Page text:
Program Helps Preserve Farms, Forestry Land
BY FLORENCE GILKESON
Under the Working Lands Protection Plan, Moore County would be able to hang on to land used for farming and forestry -acreage rapidly dwindling in this age of development.
Jeremy R. Rust, long-range planner, introduced the Moore County Planning Board to the plan in a presentation at the board's meeting last week.
"This is a living, breathing document," Rust said, explaining that the plan can be revised according to needs.
The plan was developed to satisfy the requirements of the N.C. Agricultural Development and Farmland Preservations Enabling Act, crafted to maintain or enhance small family-owned farms and the local agricultural economy, to maintain viable agricultural economic development and to identify possible funding sources for long-term support.
Inspiration comes from two Fort Bragg-related groups - the Base Realignment and Closure Regional Task Force (BRAC-RTF) and the Regional Land Use Advisory Commission. The task force has been planning growth associated with the BRAC expansion since 2006. The commission has updated the 2003 Fort Bragg/Pope Air Force Base Joint Land Use Study.
In evaluating development within five miles of the two installations, the commission came up with a recommendation that 34,420 acres of the 87,148 acres within that five-mile radius should remain as farms and forest, a factor that could allow the base to continue to serve its military training purpose.
The task force, working with Mount Olive College, secured a $400,000 grant from the N.C. Agricultural Development and Farmland Preservation Trust Fund to complete plans for each of the 11 counties surrounding the military reservation.
To date, Bladen, Hoke and Harnett are the only counties that have adopted these plans. Other counties, in addition to Moore, are Cumberland, Sampson, Montgomery, Richmond, Robeson, Scotland and Lee.
Rust reminded the board that the first goal of the countywide land-use plan adopted in 1999 was to "preserve and protect the rural agricultural nature" of the county.
Among the ideas proposed is a request for the county to use revenues collected through present-use value rollback taxes for agricultural development purposes. Present-use rollback taxes are collected on property taxed at a lower rate as agricultural land although its proximity to higher-valued land used for development would normally call for a higher tax valuation.
The property is taxed at the lower farming rate as long as it is used for agricultural purposes, but if it is sold for development purposes, the owner must pay the difference between the lower rate and the higher rate of the levy.
This money is presently placed in county coffers for use in the general fund and is not set aside for any special purpose. An estimate of rollback collections was not offered.
Rust called attention to the expiration of the tobacco quota buyout program in four years and said that will leave many farmers with limited income to expand and modernize their operations. He also reported a study showing that the average farmer today is about 56 years old, an indication that farming is not attracting the younger generation.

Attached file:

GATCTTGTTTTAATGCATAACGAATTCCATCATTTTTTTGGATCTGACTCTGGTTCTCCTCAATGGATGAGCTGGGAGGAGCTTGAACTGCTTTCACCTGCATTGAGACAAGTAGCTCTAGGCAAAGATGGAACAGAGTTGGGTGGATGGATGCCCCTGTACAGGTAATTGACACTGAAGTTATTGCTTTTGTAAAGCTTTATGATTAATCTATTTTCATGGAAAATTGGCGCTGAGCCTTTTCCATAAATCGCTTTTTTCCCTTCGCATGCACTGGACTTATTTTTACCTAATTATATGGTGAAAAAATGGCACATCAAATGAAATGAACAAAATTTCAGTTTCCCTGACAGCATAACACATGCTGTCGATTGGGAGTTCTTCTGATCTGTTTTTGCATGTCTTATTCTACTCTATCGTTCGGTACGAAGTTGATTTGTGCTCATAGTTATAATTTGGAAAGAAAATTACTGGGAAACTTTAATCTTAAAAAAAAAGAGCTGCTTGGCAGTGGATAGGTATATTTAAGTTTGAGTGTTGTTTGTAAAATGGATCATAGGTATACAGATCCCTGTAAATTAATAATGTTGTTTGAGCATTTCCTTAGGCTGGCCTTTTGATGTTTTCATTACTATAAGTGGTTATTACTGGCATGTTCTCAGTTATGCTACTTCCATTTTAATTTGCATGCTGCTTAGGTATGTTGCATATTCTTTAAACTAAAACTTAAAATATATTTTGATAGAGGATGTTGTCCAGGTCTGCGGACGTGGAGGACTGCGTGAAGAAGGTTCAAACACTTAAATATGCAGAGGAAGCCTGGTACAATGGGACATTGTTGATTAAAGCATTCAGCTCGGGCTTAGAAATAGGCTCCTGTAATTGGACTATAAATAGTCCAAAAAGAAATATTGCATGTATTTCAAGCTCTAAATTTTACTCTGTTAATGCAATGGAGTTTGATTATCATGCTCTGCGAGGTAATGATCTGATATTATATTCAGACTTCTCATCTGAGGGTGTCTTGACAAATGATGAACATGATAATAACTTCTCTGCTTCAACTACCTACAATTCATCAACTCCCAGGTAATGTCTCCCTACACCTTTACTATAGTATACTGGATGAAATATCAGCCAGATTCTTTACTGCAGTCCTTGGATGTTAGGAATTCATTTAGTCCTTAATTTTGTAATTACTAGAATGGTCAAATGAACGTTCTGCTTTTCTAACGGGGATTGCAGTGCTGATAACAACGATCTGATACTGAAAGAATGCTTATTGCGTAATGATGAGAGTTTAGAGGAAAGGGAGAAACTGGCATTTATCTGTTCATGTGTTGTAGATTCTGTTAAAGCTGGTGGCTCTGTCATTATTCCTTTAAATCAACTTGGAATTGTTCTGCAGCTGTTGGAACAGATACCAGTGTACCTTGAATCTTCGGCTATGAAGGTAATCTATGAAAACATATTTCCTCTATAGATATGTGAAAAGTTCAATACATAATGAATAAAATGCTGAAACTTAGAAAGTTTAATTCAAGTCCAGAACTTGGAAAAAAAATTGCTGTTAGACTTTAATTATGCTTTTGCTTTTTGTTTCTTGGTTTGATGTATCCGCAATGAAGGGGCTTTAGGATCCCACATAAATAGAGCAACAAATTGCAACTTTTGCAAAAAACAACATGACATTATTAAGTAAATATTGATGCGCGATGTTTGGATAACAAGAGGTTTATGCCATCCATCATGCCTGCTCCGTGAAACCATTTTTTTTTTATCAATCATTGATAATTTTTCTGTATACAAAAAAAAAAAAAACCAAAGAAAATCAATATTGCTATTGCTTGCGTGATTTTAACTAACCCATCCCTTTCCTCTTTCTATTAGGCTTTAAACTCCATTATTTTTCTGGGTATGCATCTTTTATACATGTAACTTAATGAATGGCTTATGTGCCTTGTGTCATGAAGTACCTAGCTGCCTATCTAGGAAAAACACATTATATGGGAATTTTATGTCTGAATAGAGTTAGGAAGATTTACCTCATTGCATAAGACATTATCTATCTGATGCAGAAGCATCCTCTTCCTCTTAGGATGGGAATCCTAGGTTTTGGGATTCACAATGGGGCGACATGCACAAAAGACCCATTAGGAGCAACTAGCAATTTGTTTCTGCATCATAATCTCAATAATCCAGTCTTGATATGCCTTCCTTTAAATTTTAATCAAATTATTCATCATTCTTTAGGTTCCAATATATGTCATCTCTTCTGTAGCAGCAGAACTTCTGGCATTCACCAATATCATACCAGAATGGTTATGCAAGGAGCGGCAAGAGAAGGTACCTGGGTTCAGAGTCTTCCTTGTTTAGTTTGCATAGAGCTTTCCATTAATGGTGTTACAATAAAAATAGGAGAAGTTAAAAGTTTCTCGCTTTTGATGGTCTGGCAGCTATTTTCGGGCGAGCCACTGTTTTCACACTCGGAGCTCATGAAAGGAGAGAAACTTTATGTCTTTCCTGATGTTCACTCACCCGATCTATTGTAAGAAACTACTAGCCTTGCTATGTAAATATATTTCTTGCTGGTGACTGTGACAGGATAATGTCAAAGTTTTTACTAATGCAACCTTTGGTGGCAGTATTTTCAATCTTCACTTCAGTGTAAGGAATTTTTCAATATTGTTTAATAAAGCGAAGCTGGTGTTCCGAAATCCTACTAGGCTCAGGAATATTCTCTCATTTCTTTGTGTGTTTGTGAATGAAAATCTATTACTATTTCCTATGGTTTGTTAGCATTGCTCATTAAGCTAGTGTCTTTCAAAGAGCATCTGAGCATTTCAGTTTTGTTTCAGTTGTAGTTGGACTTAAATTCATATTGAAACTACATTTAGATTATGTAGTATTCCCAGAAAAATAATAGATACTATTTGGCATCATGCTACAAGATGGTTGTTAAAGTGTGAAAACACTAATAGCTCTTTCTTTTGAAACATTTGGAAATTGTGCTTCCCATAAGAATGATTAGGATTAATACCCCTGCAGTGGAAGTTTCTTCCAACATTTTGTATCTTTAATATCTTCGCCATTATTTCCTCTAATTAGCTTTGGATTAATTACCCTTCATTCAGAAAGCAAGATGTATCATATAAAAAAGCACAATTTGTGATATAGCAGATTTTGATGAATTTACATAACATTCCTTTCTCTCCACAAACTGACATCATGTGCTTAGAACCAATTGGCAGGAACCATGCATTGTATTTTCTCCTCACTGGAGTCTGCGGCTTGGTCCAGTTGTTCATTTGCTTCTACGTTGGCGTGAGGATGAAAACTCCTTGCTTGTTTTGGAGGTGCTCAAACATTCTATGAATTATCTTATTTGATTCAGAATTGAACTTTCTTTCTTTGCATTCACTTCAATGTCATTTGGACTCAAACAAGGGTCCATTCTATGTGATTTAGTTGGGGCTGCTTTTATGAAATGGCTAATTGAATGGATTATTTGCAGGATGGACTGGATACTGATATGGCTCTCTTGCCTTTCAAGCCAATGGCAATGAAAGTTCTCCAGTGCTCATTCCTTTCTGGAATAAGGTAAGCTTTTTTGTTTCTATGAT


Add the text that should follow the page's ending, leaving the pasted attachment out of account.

The Moore County Soil and Water Conservation District is the lead agency in implementation of the plan, but the planning board was asked to provide three members to serve on a Working Lands Protection Plan Advisory Committee.
Other committee members would include three each from the conservation board of supervisors and the Agricultural dvisory Board, the body that administers the voluntary agricultural district program for the county.
Martha Blake, chairwoman of the Planning Board, volunteered to serve on the committee and sought two volunteers from the other eight members. Rodney Pickler and Robert Hayter volunteered.
The plan has already been presented to the conservation board and to the Agricultural Advisory Board.
Rust said that he has been working with several county departments in developing the presentation and thanked the Sandhills Photography Club for providing illustrations.
In introducing the plan, Rust emphasized that there is no required fiscal impact associated with the county. It is not a regulatory document and is not intended to be a catch-all or a cure-all. He called it a draft document that can be amended as needed.
In other business at the Thursday meeting, the board received updates on the N.C. Department of Transportation (NCDOT) transition and the Compre-hensive Transportation Plan (CTP).
Staff planner Andrew Gardner defined the CTP as a long-range multi-modal plan developed cooperatively with NCDOT, the Rural Planning Organization, county and municipal stakeholders. It emphasizes the local land use plan along with community and statewide goals in such areas as protection of strategic corridors.
Gardner said the plan is in the process of forming committees to address concerns. He cited four of the more sensitive locations in the Moore County pre-CTP planning process: a proposed bypass of Carthage, an N.C. 211 connector, improvements on N.C. 211 near West End, and a U.S. 1 bypass of Aberdeen and Southern Pines.
The widening of N.C. 211 from N.C. 73 in West End to Pinehurst is just getting started and is not on the "sensitive" location list.
The transition plan was described as shifting project selection authority from the state transportation board to the secretary of transportation. This was accomplished through an executive order signed by Gov. Bev Perdue in 2009.
As a result, NCDOT set up a work program and established a new strategic planning process designed to make sure that "limited funding is properly invested to achieve the best results possible."
Contact Florence Gilkeson at firstname.lastname@example.org.
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